Heart Valve Repair vs. Replacement
Heart valve repair is a procedure to repair native valve function instead of replacing it with a mechanical or biological replacement device. The procedure is most frequently used to treat heart valves that do not close properly and leak, a condition call valve insufficiency. Valve repair may be more durable than biological valve replacement and avoids the complications associated with anticoagulation medications required with mechanical valve replacement. Based upon the demonstrated superior patient benefits achieved with the procedure, valve repair has become the gold standard treatment for mitral valve insufficiency, comprising more than 70% of all isolated mitral valve procedures performed.
Decades of experience with mitral valve disease have proven that the foundation of successful valve repair is stabilization of the valve annulus, a procedure called annuloplasty. Annuloplasty is achieved by the surgical implantation of an annuloplasty ring which restore normal annular dimensions and prevents dilatation of the annulus with time. By combining annuloplasty with surgical techniques to repair damage to the valve leaflets and other valve structures, surgeons are able to routinely restore valve function and competence without removal of the patient’s native valve tissues.
Aortic valve repair is potentially an attractive treatment option for patients with aortic valve insufficiency. Aortic insufficiency is the reverse flow of blood through the aortic valve back into the left ventricle resulting from inadequate closure of the aortic valve. Nearly all patients with aortic insufficiency have a dilated aortic valve root and many have damaged valve leaflets. Together, these geometric changes to the aortic valve anatomy contribute to valve dysfunction. Aortic insufficiency affects 0.5% of adults, or nearly 2.5 million people in the U.S. and Europe.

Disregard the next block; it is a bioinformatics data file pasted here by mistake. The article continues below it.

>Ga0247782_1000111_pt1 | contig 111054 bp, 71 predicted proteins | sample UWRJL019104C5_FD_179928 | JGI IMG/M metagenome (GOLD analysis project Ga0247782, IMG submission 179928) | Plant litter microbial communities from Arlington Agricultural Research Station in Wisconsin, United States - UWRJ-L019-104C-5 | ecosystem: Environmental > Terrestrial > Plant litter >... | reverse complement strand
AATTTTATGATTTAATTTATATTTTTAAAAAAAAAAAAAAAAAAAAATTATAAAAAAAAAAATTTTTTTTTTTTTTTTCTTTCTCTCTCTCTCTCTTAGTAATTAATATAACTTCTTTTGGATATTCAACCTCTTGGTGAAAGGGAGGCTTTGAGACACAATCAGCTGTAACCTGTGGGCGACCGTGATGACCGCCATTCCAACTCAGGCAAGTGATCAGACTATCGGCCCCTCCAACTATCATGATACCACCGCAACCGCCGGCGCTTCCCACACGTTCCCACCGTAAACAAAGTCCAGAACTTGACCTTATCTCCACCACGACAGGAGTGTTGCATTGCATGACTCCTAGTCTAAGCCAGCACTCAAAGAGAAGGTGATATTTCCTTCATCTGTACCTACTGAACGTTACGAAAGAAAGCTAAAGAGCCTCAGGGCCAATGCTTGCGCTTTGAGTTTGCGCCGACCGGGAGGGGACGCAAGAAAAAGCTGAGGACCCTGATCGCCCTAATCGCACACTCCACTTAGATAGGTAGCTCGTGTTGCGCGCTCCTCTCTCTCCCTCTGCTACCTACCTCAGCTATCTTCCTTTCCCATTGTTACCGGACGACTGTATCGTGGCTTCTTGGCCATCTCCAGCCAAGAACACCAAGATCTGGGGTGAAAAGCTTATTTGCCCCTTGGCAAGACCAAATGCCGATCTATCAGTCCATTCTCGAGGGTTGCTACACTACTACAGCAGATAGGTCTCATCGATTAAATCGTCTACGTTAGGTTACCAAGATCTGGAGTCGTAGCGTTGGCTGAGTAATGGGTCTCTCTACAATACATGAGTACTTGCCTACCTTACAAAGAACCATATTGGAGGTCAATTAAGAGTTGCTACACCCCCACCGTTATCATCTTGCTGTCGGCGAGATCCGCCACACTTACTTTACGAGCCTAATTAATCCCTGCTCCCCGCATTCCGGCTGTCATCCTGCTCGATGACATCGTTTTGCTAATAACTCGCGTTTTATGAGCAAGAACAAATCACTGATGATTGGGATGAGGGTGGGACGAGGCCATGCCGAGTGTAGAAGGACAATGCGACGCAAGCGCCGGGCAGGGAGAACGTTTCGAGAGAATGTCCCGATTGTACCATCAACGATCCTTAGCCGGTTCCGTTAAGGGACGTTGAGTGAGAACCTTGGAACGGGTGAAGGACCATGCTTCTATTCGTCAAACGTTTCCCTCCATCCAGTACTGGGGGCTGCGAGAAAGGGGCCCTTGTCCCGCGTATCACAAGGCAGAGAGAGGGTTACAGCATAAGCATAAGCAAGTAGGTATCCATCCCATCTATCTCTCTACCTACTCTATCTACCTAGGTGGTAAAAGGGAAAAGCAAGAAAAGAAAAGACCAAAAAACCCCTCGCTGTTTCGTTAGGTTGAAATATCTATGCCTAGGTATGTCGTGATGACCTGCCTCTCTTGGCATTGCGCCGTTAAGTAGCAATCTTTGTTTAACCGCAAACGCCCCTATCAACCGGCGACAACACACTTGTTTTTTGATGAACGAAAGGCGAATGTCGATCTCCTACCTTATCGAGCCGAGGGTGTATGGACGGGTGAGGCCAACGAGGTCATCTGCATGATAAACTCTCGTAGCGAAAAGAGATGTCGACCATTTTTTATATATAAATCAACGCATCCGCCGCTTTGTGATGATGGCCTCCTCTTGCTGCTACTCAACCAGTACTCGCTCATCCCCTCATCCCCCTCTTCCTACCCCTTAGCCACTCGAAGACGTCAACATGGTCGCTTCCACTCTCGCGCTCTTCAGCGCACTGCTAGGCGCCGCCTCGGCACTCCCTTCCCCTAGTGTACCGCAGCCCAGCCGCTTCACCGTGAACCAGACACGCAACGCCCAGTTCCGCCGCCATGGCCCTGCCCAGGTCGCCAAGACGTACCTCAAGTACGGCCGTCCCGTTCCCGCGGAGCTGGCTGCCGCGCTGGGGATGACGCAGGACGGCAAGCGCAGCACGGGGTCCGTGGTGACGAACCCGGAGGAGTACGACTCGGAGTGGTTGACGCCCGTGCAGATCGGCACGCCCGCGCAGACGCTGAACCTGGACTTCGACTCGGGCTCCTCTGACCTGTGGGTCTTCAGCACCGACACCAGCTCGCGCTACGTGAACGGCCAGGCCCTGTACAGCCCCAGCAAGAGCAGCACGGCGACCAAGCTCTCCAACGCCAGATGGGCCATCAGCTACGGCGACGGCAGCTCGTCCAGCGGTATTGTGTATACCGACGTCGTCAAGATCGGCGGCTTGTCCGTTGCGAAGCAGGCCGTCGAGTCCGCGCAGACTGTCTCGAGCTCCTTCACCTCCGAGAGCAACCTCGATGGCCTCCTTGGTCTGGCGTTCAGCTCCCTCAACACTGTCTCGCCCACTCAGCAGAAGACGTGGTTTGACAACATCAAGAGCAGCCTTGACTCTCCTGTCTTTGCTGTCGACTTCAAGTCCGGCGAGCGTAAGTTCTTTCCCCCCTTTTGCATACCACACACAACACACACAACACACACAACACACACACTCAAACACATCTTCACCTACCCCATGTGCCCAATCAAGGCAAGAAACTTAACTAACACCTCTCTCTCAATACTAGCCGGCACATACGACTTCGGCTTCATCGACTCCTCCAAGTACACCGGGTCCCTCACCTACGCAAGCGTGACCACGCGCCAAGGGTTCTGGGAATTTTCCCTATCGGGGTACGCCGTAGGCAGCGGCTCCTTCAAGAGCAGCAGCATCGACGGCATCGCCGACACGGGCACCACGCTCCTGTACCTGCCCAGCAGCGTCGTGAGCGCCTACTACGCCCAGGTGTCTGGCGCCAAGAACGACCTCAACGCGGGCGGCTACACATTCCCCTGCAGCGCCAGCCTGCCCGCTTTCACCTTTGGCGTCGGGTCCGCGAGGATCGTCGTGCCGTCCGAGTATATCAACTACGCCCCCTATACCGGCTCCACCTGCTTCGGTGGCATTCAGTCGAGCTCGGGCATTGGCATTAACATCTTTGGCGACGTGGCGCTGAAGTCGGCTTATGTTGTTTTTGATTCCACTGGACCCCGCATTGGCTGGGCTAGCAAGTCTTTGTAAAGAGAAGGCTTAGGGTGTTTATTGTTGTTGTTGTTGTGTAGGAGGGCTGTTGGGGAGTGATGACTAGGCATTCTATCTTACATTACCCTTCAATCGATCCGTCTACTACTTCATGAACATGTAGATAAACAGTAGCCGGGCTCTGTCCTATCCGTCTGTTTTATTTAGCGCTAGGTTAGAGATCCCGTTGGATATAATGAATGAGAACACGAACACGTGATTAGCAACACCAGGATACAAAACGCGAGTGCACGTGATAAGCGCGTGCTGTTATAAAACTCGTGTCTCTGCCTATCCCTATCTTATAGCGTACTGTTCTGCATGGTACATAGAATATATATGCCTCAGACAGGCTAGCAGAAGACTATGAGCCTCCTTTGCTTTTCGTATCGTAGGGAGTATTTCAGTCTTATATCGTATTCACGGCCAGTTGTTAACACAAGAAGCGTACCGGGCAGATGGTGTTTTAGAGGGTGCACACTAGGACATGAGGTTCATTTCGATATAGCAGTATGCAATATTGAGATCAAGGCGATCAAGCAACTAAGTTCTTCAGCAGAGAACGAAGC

- Complex, three-dimensional anatomy of the aortic valve
- Anatomical distortion from annular dilatation and leaflet degeneration
- Complex trileaflet valve anatomy
Pioneers in aortic valve repair have demonstrated excellent long-term clinical outcomes, rivaling the results achieved with mitral and tricuspid valve repair, using their own unique surgical techniques. Despite the promising results obtained with current aortic valve repair approaches, utilization of aortic valve repair lags significantly behind mitral and tricuspid valve repair. Approximately 95% of patients who undergo surgery for aortic valve disease receive mechanical or biologic valve replacement. A fundamental factor contributing to minimal progression of aortic valve repair has been the lack of medical device technologies to simplify and standardize the surgical procedure. In particular, rigid internal annuloplasty devices have not been available to serve as the foundation of repeatable aortic valve repair.
- Lower operative mortality
- Lower risk of valve related complications
- No need for long-term anti-coagulation therapy
- Improved long-term ventricular function
- Improved long-term survival
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